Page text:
Picking up where I left off a week ago, we were just about to leave Seville and head to our next destination further south, the little town of Ronda, Spain. While I was sorry to see Seville go, I was also pretty eager to see this place I’d been hearing other bloggers rave about for the past year. Times like these are when I really appreciate knowing so many travelers who like to write about their explorations – without them, I’d never have known to add this special city onto our itinerary. As much as I loved Seville and its classic Spanish flair, and the towns along the Costa del Sol, Ronda ultimately ended up being my favorite place on our short tour of southern Spain.
Worried that we might not get a spot on the bus at the time slot we needed, we had bought our tickets to Ronda the day before at the Los Amarillos kiosk at Seville’s Prado San Sebastián station. This was my first time purchasing our bus/train tickets in Spanish – I’d have to do it three more times before we returned home – and against all odds, we ended up with tickets for the correct time on the correct bus. I thought for sure I’d screw up somewhere and we’d end up in Jerez or Córdoba instead.
At 4pm, we hopped onto our bus to Ronda and began the 1 hour 45 minute journey south. I was super happy with our seats because there were no obnoxiously loud people or small children sitting near us – that’s always my fear on long bus or train rides – and so I got my book out, thinking just maybe I’d be able to finish it before we reached our destination, but I was almost immediately distracted. The scenery we passed on the roads between Seville and Ronda was just incredible. It started out as small rolling hills in the countryside, a few white cities dotting the landscape here and there, but as we neared Ronda, those rolling hills grew into small mountains with large bodies of crystal blue waters shimmering at their base. Needless to say, I didn’t even make it through one chapter of my book. Best bus ride ever.
The bus let us off in Ronda’s New Town. Before leaving the station, we bought our bus tickets to Málaga for the following day, and then set off to find our hotel which was also in the New Town area. It was after 6pm by the time we were settled into our hotel and even though the only thing I really wanted to do was get out and see things, we absolutely had to find food first. If you remember from the last Seville post, we had skipped breakfast and lunch, so skipping dinner just wasn’t an option. Instead of running straight to the gorge, we made our way to the main square in Ronda’s New Town, the Plaza del Socorro.
Ronda is a very small city and the Plaza del Socorro certainly reflects that. A few restaurants, a church, and a fountain with a friendly lion – doesn’t he look like he’s waving? – that’s pretty much all you’ll find here. On the side streets surrounding the square you can find more cafes and shops, but it’s not like Seville was with a seemingly endless supply of eating and shopping establishments. We quickly found a spot to scarf down some cheap tapas and go – how very un-Spanish of us. In all of our travels, we have never spent such a small amount of time eating as we did this day in Spain. Totally weird.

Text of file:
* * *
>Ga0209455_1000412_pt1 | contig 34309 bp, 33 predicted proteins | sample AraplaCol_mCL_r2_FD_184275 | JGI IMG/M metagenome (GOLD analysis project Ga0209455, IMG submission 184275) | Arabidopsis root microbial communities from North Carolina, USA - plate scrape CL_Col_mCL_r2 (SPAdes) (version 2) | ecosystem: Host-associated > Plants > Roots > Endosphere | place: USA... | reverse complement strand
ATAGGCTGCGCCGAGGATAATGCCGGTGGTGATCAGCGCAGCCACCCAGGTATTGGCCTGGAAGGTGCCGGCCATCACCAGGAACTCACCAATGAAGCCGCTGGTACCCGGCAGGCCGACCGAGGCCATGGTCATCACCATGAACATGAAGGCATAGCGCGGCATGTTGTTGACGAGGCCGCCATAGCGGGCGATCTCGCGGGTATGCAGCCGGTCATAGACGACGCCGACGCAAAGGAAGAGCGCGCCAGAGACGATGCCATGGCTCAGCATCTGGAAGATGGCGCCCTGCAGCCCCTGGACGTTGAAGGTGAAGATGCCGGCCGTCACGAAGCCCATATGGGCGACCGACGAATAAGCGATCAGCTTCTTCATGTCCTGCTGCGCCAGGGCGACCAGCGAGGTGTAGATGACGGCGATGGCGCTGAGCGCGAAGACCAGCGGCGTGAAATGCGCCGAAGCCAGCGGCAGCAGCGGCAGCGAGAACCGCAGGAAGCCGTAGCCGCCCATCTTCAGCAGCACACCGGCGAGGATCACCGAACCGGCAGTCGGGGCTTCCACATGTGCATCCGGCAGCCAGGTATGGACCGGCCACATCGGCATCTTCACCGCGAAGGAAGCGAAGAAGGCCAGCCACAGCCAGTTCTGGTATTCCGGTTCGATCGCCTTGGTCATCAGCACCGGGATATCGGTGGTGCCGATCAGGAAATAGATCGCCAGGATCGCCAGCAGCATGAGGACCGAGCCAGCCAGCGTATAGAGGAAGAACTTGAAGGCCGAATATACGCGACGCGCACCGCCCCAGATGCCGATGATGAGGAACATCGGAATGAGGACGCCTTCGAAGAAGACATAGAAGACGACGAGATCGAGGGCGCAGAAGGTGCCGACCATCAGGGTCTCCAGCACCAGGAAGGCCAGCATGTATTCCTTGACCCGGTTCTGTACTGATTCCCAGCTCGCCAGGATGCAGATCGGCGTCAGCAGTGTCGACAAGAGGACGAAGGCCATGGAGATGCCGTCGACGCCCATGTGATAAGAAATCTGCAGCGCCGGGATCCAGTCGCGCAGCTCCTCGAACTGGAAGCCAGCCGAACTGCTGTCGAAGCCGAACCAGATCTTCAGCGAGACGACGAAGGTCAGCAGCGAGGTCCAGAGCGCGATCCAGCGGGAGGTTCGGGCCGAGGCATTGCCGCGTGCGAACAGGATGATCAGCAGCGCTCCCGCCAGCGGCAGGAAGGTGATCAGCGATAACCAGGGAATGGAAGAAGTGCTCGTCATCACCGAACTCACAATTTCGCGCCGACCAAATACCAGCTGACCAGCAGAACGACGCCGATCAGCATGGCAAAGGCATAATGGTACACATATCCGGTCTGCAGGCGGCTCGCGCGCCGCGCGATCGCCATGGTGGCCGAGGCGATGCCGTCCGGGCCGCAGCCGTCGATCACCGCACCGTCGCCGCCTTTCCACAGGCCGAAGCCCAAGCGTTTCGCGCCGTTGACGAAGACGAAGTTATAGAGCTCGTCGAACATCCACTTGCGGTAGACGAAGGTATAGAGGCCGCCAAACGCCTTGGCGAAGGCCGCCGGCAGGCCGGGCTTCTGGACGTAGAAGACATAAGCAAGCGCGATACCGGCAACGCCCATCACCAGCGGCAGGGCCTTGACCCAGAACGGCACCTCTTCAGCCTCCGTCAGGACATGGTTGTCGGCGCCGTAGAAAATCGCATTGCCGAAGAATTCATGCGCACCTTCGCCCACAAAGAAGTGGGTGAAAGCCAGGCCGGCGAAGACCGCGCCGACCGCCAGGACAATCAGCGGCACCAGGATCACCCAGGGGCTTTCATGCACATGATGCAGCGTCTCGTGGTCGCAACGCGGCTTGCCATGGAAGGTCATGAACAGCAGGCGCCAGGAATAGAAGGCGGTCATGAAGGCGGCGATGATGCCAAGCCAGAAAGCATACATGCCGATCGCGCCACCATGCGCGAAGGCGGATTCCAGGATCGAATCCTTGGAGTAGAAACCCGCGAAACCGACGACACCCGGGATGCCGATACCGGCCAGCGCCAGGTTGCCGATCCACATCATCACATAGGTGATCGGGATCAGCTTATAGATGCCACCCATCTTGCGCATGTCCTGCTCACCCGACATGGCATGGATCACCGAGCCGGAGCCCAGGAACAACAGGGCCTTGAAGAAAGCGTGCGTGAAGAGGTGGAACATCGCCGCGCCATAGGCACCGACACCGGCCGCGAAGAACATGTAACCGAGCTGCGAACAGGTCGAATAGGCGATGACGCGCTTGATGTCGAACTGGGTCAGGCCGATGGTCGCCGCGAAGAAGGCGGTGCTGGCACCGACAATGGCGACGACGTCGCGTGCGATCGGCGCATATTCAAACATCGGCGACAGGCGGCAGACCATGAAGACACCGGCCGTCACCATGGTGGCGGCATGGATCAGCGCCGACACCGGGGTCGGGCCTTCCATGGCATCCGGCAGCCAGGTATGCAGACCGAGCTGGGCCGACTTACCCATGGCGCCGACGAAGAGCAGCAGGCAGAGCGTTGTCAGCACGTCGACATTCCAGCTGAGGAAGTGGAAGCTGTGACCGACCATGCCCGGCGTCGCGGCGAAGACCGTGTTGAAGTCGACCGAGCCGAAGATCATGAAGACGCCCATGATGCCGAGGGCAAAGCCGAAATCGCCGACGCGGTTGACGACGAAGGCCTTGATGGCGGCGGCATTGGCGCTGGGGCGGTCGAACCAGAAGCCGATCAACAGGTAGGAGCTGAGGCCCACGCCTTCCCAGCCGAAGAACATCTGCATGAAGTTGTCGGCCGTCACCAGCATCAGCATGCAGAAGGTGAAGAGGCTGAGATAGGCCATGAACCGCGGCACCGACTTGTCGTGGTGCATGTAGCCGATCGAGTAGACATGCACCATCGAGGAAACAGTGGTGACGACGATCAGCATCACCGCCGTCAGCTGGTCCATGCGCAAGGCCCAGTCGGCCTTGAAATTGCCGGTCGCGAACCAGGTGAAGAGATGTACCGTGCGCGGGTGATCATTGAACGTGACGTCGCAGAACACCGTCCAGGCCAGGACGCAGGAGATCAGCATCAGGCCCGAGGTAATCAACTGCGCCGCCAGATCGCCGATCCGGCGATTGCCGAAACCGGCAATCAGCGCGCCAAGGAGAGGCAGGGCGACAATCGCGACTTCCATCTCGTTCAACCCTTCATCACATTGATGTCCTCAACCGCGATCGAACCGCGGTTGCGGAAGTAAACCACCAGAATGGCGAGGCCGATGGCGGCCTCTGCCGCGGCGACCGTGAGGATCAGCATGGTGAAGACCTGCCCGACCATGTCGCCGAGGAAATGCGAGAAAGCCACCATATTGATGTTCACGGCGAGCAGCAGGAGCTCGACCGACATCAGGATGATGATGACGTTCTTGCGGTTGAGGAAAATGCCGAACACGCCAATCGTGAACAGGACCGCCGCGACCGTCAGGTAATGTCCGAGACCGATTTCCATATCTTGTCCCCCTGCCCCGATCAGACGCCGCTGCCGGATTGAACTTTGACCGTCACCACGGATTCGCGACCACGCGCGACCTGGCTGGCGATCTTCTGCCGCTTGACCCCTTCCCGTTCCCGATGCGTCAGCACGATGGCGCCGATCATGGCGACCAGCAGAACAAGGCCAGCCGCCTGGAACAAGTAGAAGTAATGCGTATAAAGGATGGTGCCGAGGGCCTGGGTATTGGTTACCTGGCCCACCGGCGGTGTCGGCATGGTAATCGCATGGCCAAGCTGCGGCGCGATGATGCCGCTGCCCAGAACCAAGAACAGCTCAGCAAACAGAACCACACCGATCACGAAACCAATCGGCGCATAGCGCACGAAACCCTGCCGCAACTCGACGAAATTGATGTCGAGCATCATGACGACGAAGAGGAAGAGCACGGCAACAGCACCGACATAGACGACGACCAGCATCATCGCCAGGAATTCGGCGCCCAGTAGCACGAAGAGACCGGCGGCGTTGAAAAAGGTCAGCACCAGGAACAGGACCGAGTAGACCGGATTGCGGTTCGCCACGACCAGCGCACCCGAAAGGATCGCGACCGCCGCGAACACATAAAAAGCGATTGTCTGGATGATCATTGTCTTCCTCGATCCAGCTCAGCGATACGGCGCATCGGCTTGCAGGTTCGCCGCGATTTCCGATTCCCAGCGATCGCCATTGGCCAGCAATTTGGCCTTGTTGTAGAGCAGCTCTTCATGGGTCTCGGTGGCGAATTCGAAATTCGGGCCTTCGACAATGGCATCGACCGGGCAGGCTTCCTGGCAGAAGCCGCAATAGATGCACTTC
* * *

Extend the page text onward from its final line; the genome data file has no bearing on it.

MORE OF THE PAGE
Anyway, one really good thing about traveling through Spain in August is the extended daylight hours. It was around 7pm when we had finished our food and paid up, and luckily that still left us with around two and half hours until sunset to do some exploring!
Not hard to understand why I believe Ronda to be the prettiest small town in Andalusia, is it? Talk about a beautiful place. I fell in love instantly, and I’m not the only one – Ronda has certainly had its fair share of famous residents over the years. Both Ernest Hemingway and Orson Welles, among many others, found Ronda inspiring enough to take up summer homes here in the Old Town.
Ronda was also a popular destination for the Viajeros Románticos, which means Romantic Travelers in English, but the Viajeros Románticos were not traveling lovers as the translation suggests. They were travelers in the 18th and 19th centuries who wanted to discover the unspoiled areas of Europe and would take lengthy grand tours that would influence their many pieces of literature and art. (That so would have been me, minus the production of worthwhile art and literature.)
Speaking of unspoiled, Ronda is still one of those rare destinations in Europe that hasn’t yet been built up by big businesses or overtaken by the tourism industry. That’s not to say this isn’t a highly popular tourist destination, because it certainly is, but at least there aren’t any modern buildings or high rise hotels marring the natural landscape.
Ronda is probably most famous for El Tajo gorge, a large canyon cutting off the Old Town of Ronda from the New Town. Three bridges connect the two across the gorge, the most popular of which is the Puente Nuevo bridge. From here, there is a lovely view of the surrounding countryside and the pueblos blancos that are literally built right up to the edge of the cliff. Another magnificent viewpoint of this area is from Alameda del Tajo park – talk about a vista that will make you feel small and insignificant.
We were only here for less than twenty-four hours, but I’ve always been quick to fall in love, and with Ronda it was no different – it was love at first sight, for sure. I have so much more to share about our short time here – two great hikes, the oldest bullring in Spain, and one of the most gorgeous sunsets I’ve ever seen, so I hope you’ll come back later this week to see those. Ronda has so much natural beauty – I could never have fit it all into one post!
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